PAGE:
There is a house that I love. It is not mine and its inhabitants are unfamiliar to me, but it is an alluring structure. Magnolia trees line the gentle curve of the drive as if to beckon visitors to lean in, and the neatly trimmed lawn and carefully curated rose bushes that pepper the exterior of the building give way to an ethereal glow in the dawning of day. At first glance one would assume that it is a place of symphonies and sonnets, but upon further inspection it becomes clear that there are secrets hidden within its courts and corridors, for it is, in reality, an edifice riddled with interior neglect, tenuously supported by a crumbling foundation.
I have, as of late, become engaged in an internal dialogue related to authenticity and the church. In the age of social media I am often troubled by the easy acceptance and promotion of superficial piety and perfection, for it is so easily executed, requires minimal endeavor and never has to withstand the examination of truth. We walk the earth with an invisible veil of sorts that softens our vision. There are moments of course, when the veil is pushed aside, and the realities of humanity, compassion and cruelty and sorrow and affection are visible, but they are fleeting as our preference is to blur and filter.
This preferential vision is most troublesome when it becomes a driving force. We are so inspired by a pristine and pleasing exterior that our foundations, much like those of the house I love, are crumbling from interior neglect. I cannot fathom the scope of our impact would that our stewardship not be limited to things so easily pleasing and perceptively holy.
Authentic faith is relational, it forges past what we can see to the things we cannot, and the mark of authenticity in the church can be seen in its investment of people. Authentic leadership is not satisfied with appearance and perception, it seeks to truly know and to be known. It is a church that points people to the love and reconciliation of God rather than to a church’s history or organizational preferences. It is a church that nurtures diversity rather than elitism and it is one whose focus is on the development of giftedness and calling rather than the ease and comfort of superficial complacency and social media marketing. One of the most compelling examples of authenticity in leadership was set for us by Jesus Himself. He noticed and engaged with people, with a diligently focused, unhurried, unflappable desire to connect.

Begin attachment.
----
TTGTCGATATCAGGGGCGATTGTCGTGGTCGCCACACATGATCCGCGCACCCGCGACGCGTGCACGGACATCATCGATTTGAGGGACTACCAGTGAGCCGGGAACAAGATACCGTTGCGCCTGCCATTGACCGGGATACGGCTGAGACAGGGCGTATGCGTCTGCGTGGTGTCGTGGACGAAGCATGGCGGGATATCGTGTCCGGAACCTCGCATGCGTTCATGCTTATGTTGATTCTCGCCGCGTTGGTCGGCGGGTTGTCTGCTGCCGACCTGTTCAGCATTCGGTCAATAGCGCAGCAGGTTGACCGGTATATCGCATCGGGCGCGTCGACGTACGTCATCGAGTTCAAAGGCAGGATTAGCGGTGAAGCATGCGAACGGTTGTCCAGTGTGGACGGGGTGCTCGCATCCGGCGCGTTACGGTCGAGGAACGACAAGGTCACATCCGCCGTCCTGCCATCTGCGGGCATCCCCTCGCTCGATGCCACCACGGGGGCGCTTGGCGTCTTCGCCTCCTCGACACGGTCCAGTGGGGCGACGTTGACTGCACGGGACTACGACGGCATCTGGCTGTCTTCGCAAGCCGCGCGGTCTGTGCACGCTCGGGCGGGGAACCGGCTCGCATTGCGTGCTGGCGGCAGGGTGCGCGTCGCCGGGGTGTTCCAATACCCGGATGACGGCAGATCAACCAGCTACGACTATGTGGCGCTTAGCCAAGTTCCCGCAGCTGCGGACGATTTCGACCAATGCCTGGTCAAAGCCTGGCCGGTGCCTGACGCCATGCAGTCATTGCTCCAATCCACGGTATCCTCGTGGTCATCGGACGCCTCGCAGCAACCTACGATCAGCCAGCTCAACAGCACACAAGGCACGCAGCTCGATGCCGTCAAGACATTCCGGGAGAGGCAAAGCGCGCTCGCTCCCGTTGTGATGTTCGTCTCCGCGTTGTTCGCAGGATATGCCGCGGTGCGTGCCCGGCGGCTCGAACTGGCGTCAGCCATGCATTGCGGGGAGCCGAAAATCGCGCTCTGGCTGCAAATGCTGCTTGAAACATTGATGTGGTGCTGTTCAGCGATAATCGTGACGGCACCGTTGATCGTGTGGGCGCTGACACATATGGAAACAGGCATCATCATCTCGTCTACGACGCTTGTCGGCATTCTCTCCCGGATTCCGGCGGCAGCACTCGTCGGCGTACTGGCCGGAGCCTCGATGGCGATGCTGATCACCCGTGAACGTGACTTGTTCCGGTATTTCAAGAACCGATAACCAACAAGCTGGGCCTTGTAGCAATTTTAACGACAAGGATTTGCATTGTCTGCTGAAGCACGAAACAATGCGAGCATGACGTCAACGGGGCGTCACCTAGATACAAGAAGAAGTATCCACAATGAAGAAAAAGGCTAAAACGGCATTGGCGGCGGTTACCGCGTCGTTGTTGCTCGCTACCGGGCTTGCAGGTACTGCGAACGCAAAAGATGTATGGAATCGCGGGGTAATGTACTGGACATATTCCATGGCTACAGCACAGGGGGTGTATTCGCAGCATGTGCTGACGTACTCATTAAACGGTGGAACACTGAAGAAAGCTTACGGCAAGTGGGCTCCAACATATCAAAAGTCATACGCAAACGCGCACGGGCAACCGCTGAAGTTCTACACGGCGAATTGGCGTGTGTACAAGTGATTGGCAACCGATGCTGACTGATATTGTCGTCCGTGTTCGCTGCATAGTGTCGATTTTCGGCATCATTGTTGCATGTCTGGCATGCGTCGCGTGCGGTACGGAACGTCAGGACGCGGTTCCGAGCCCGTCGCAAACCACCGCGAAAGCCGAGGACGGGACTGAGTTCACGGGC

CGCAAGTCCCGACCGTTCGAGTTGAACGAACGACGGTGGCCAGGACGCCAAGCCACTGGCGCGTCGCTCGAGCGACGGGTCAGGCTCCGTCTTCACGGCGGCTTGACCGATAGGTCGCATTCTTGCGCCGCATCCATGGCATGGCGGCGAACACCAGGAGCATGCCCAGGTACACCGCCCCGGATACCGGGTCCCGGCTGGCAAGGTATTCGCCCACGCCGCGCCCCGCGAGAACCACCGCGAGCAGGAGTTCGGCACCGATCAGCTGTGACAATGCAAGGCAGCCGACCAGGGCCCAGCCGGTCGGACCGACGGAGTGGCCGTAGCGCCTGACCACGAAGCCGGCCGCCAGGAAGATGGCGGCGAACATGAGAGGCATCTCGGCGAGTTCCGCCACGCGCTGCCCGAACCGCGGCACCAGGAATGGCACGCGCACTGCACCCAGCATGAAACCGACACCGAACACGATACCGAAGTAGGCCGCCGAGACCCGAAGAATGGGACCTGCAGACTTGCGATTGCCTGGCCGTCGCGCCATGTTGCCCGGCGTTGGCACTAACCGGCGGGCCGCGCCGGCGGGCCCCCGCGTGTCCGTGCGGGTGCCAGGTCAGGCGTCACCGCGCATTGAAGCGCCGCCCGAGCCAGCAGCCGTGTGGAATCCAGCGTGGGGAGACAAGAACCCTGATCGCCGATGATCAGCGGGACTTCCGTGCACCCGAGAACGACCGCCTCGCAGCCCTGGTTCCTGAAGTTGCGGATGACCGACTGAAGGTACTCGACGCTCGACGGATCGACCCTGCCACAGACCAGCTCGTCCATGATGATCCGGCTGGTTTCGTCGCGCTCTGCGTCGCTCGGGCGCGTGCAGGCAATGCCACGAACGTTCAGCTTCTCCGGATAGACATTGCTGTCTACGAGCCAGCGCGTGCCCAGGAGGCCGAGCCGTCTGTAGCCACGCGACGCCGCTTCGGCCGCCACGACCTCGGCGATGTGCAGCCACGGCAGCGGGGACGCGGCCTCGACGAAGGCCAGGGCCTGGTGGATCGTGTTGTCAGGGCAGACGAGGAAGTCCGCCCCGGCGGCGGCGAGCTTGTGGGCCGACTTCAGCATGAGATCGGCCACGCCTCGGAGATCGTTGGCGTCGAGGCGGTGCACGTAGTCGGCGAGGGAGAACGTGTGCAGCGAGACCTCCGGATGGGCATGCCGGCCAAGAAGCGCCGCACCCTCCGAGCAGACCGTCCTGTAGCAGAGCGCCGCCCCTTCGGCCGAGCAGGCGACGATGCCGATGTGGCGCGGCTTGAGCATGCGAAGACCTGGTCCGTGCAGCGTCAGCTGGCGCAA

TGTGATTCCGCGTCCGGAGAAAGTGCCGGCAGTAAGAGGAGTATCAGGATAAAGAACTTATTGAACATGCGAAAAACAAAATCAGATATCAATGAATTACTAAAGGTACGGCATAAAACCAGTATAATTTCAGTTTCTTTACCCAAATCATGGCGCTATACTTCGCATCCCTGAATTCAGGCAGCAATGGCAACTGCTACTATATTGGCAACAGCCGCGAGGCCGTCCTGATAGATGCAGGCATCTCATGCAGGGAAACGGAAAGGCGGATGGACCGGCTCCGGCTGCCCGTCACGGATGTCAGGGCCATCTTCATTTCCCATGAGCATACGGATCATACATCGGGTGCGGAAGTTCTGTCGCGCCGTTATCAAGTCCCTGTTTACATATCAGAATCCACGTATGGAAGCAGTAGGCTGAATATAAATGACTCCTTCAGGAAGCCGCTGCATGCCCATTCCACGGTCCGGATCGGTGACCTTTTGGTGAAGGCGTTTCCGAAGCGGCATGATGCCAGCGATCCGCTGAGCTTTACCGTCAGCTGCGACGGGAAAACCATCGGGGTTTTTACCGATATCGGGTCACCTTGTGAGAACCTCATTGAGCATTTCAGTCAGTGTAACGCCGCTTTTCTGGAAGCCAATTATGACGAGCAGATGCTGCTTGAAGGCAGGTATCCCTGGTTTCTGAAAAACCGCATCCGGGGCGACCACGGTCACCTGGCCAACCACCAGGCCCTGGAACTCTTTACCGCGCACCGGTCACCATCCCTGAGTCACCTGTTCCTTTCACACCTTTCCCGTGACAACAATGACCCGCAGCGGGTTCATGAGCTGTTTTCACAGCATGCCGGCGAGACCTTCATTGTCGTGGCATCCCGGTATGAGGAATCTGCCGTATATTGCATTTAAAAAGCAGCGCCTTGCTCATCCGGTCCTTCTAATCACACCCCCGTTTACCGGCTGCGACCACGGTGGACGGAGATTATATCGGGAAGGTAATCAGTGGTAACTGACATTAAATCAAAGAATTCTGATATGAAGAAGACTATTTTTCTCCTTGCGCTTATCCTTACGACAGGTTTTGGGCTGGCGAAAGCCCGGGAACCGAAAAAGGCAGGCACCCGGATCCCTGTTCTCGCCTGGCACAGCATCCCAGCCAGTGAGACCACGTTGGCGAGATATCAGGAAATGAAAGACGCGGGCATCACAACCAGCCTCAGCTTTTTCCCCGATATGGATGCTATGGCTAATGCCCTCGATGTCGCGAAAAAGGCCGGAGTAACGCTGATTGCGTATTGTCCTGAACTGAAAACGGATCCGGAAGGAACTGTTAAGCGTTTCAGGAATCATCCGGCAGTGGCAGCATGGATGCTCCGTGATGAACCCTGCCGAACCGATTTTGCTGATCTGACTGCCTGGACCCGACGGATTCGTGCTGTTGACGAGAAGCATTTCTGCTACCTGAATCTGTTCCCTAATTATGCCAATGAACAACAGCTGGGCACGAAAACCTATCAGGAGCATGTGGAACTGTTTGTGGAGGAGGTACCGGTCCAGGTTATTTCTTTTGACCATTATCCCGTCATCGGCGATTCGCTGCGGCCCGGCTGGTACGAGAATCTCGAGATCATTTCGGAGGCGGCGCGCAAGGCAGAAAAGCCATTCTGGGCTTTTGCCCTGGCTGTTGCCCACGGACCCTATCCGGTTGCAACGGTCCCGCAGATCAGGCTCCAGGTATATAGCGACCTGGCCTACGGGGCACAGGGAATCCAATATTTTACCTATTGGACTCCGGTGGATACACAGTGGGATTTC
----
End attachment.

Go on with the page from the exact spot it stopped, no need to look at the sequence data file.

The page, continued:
I long for a community in which no one passes by unknown or unaccepted. Where there is no need and no place for superficial piety and perfection, no need to hide the commonalities of brokenness, grace, forgiveness and transformation. Where the interior of our own souls and personal struggles are not treated with spiritual clichés and buttoned up pride, and where self-awareness and empathy come from mutual connectedness rooted in the love and the example of Jesus, whose own eyes were drawn to the subtle frailty of beautiful things. We are so accustomed to adjusting our truth, that in the end, we become unrecognizable to ourselves.
What I know today is this, though the world assigns relevance superficially, according to perception, position and prestige, God is far more pleased with a heart that is simply surrendered and broken open for Him. To this day He chooses ordinary, inadequate, highly flawed people, to change the world. For leaders are prepared not on platforms and pulpits, but in the hard places of obscurity, where hearts are rubbed raw and giants are slain.